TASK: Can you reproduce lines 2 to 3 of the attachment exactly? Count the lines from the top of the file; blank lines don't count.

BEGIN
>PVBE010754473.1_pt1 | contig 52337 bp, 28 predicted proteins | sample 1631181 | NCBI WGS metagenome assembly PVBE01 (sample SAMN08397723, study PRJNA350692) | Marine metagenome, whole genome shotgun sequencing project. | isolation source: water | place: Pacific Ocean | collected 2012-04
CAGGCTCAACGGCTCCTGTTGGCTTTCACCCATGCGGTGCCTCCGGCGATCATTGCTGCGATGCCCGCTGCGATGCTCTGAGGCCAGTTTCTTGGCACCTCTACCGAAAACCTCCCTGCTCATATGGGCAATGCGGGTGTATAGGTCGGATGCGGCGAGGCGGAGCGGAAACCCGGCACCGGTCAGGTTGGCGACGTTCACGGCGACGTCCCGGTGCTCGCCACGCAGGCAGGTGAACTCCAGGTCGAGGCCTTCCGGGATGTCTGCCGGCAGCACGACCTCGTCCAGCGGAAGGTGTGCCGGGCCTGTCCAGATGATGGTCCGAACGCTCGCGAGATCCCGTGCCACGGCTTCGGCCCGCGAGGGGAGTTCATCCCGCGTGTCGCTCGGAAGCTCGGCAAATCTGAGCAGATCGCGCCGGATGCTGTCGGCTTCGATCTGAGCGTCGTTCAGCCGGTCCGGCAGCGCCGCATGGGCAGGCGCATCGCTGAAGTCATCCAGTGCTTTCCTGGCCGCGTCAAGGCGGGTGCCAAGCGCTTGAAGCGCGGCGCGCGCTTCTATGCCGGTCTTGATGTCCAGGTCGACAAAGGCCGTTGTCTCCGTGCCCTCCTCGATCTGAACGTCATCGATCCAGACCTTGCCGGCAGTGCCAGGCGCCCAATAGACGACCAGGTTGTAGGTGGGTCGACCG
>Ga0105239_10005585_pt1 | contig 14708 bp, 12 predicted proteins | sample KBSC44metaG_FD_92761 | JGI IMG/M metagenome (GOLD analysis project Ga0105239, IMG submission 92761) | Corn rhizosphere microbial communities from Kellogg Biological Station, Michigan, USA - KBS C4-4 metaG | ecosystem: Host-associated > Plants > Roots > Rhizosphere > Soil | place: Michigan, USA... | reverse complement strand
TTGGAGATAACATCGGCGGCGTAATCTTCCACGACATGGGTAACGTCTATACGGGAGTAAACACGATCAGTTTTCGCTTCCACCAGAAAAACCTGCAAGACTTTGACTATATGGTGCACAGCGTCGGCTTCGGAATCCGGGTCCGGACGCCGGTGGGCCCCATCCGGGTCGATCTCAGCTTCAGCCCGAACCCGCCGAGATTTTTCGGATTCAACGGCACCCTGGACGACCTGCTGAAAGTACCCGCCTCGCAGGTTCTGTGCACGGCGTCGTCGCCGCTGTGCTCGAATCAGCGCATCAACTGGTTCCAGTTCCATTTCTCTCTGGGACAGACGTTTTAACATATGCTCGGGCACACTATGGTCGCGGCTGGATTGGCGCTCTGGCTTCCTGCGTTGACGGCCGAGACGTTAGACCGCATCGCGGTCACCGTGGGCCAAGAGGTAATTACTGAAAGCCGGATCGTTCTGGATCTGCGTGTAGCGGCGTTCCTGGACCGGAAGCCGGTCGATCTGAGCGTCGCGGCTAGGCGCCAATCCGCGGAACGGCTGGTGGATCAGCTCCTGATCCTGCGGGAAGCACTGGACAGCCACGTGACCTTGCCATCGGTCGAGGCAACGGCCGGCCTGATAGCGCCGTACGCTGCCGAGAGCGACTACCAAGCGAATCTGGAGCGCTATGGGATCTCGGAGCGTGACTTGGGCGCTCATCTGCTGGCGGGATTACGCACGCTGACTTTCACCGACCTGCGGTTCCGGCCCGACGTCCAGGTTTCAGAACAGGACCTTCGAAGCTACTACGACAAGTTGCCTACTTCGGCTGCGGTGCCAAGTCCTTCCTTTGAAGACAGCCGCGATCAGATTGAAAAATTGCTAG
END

CAGGCTCAACGGCTCCTGTTGGCTTTCACCCATGCGGTGCCTCCGGCGATCATTGCTGCGATGCCCGCTGCGATGCTCTGAGGCCAGTTTCTTGGCACCTCTACCGAAAACCTCCCTGCTCATATGGGCAATGCGGGTGTATAGGTCGGATGCGGCGAGGCGGAGCGGAAACCCGGCACCGGTCAGGTTGGCGACGTTCACGGCGACGTCCCGGTGCTCGCCACGCAGGCAGGTGAACTCCAGGTCGAGGCCTTCCGGGATGTCTGCCGGCAGCACGACCTCGTCCAGCGGAAGGTGTGCCGGGCCTGTCCAGATGATGGTCCGAACGCTCGCGAGATCCCGTGCCACGGCTTCGGCCCGCGAGGGGAGTTCATCCCGCGTGTCGCTCGGAAGCTCGGCAAATCTGAGCAGATCGCGCCGGATGCTGTCGGCTTCGATCTGAGCGTCGTTCAGCCGGTCCGGCAGCGCCGCATGGGCAGGCGCATCGCTGAAGTCATCCAGTGCTTTCCTGGCCGCGTCAAGGCGGGTGCCAAGCGCTTGAAGCGCGGCGCGCGCTTCTATGCCGGTCTTGATGTCCAGGTCGACAAAGGCCGTTGTCTCCGTGCCCTCCTCGATCTGAACGTCATCGATCCAGACCTTGCCGGCAGTGCCAGGCGCCCAATAGACGACCAGGTTGTAGGTGGGTCGACCG
>Ga0105239_10005585_pt1 | contig 14708 bp, 12 predicted proteins | sample KBSC44metaG_FD_92761 | JGI IMG/M metagenome (GOLD analysis project Ga0105239, IMG submission 92761) | Corn rhizosphere microbial communities from Kellogg Biological Station, Michigan, USA - KBS C4-4 metaG | ecosystem: Host-associated > Plants > Roots > Rhizosphere > Soil | place: Michigan, USA... | reverse complement strand